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Changes in the Practice of Electroconvulsive Therapy in Poland: A Nationwide Survey Comparing Data Between 2005 and 2020

Authors Antosik-Wójcińska AZ, Dominiak M, Mierzejewski P, Jażdżyk P, Gazdag G, Takacs R, Wichniak A

Received 7 December 2020

Accepted for publication 14 January 2021

Published 22 February 2021 Volume 2021:17 Pages 605—612

DOI https://doi.org/10.2147/NDT.S296210

Checked for plagiarism Yes

Review by Single anonymous peer review

Peer reviewer comments 2

Editor who approved publication: Dr Roger Pinder


Anna Z Antosik-Wójcińska,1,2 Monika Dominiak,2,3 Paweł Mierzejewski,2,3 Piotr Jażdżyk,4,5 Gabor Gazdag,6,7 Rozalia Takacs,8,9 Adam Wichniak2,10

1Department of Psychiatry, Medical University of Warsaw, Warsaw, Poland; 2Section of Biological Psychiatry of the Polish Psychiatric Association, Institute of Psychiatry and Neurology, Warsaw, Poland; 3Department of Pharmacology, Institute of Psychiatry and Neurology, Warsaw, Poland; 4Institute of Psychiatry and Neurology, Warsaw, Poland; 5Chair and Department of Experimental and Clinical Physiology, Laboratory of Centre for Preclinical Research, Medical University of Warsaw, Warsaw, Poland; 6Department of Psychiatry and Psychiatric Rehabilitation, Jahn Ferenc South Pest Hospital, Budapest, Hungary; 7Department of Psychiatry and Psychotherapy, Faculty of Medicine, Semmelweis University, Budapest, Hungary; 8Psychiatric Outpatient Service, Tóth Ilona Medical Service, Budapest, Hungary; 9School of Doctoral Studies, Semmelweis University, Budapest, Hungary; 10Third Department of Psychiatry, Institute of Psychiatry and Neurology, Warsaw, Poland

Correspondence: Monika Dominiak
Department of Pharmacology, Institute of Psychiatry and Neurology, ul. Sobieskiego 9, Warsaw, PL-02957, Poland
Tel/Fax +48 22 8427644
Email mdominia@wp.pl

Background: The use and the characteristics of the practice of electroconvulsive therapy (ECT) in Poland have not been evaluated since 2005, when a nationwide survey revealed its rare utilization (0.11 patients/10,000 inhabitants/year). The aims of this study were to determine the current use of ECT and to compare the findings with those of the previous survey.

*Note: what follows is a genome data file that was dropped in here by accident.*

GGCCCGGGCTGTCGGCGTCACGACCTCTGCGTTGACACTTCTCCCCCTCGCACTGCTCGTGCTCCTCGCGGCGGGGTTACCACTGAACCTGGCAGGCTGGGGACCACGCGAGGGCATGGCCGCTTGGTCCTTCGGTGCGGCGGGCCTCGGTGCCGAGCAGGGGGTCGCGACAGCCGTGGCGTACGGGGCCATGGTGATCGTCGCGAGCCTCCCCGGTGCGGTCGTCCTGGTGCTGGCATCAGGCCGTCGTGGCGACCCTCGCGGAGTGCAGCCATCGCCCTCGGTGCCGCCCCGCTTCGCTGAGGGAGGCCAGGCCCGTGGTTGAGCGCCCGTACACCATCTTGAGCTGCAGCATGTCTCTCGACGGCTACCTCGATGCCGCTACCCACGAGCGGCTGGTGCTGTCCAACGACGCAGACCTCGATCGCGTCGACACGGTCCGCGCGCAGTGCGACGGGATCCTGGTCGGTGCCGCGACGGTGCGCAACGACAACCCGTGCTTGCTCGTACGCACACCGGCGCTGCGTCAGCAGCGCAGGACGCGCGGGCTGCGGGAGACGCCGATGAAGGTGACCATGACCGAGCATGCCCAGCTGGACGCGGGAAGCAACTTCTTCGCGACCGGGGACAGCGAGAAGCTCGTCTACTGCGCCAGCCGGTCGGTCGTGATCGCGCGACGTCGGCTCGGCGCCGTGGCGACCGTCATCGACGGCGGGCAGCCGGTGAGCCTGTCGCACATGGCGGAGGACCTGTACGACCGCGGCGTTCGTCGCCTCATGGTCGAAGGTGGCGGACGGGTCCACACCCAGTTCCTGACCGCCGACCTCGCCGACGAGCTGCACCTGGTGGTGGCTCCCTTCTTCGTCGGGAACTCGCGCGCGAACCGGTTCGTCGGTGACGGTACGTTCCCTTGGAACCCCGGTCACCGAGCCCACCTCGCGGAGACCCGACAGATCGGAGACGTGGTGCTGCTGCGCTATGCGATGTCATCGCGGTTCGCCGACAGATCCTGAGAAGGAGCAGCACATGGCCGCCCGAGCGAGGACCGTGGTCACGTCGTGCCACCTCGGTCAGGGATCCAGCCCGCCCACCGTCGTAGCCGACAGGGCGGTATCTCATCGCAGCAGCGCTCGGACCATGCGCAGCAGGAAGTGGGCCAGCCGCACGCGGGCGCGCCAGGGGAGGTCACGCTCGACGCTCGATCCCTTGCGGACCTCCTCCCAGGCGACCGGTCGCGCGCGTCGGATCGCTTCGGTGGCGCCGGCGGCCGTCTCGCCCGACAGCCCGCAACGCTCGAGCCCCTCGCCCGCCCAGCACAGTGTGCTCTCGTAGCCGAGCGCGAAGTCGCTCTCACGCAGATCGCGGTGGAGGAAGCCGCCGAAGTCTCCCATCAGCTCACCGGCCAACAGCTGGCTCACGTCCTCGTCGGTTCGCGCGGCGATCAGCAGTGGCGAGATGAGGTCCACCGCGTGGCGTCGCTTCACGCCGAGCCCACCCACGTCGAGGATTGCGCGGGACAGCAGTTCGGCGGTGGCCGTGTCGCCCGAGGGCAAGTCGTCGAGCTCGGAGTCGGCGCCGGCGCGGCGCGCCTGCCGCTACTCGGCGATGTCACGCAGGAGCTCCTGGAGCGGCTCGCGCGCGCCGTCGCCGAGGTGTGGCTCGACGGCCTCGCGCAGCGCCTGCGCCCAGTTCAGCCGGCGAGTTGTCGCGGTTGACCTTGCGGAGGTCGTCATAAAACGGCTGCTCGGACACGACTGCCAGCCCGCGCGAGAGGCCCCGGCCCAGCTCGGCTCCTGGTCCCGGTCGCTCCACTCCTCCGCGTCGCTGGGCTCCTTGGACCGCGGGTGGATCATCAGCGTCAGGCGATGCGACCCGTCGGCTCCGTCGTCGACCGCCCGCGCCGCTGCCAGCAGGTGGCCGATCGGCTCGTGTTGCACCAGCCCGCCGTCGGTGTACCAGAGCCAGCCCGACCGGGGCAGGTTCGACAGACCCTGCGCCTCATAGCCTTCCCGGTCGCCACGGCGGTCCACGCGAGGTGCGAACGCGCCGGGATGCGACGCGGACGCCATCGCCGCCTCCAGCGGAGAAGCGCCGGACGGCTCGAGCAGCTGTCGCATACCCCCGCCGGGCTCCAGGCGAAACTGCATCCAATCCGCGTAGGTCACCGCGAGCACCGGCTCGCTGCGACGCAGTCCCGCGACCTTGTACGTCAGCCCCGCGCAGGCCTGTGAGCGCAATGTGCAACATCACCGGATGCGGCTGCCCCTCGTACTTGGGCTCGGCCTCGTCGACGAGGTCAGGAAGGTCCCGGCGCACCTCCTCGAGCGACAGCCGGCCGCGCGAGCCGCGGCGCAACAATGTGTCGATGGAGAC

Methods: Two questionnaires were sent to all 48 inpatient psychiatric centers in Poland. The first one - to units providing ECT to explore its practice, and the second - to units not performing ECT to explore the reasons for not using this treatment.
Results: Nineteen (39.6%) of all psychiatric inpatient centers confirmed the use of ECT. The utilization rate was 0.13 patients/10,000 inhabitants. Similar to the findings from 2005, the main indications were affective disorders, and bitemporal electrode placement was the dominant method used for the delivery of ECT. Age-based and titration-based methods were applied exclusively in 50% and 25% of the centers, respectively (compared with 15% and 35% in 2005, respectively), while both methods were used in the remaining 25%. Improvements in safety were reflected by the use of comprehensive pre-ECT evaluation and treatment monitoring. None of the centers used sine-wave devices; this contrasts with their use by 29% of the centers in 2005. The main reasons for not using ECT were insufficient funding and a lack of experienced staff.
Conclusion: The frequency of ECT use in Poland remains very low. In view of the improvement in the quality of health services in the past decade, such a markedly rare use of an effective treatment was unexpected. There is an urgent need of education to create more positive attitude towards ECT among health professionals and among public, and to increase the training of mental health professionals in ECT.

Keywords: electroconvulsive therapy, survey, ECT utilization rate, ECT in Poland, ECT in central and eastern Europe

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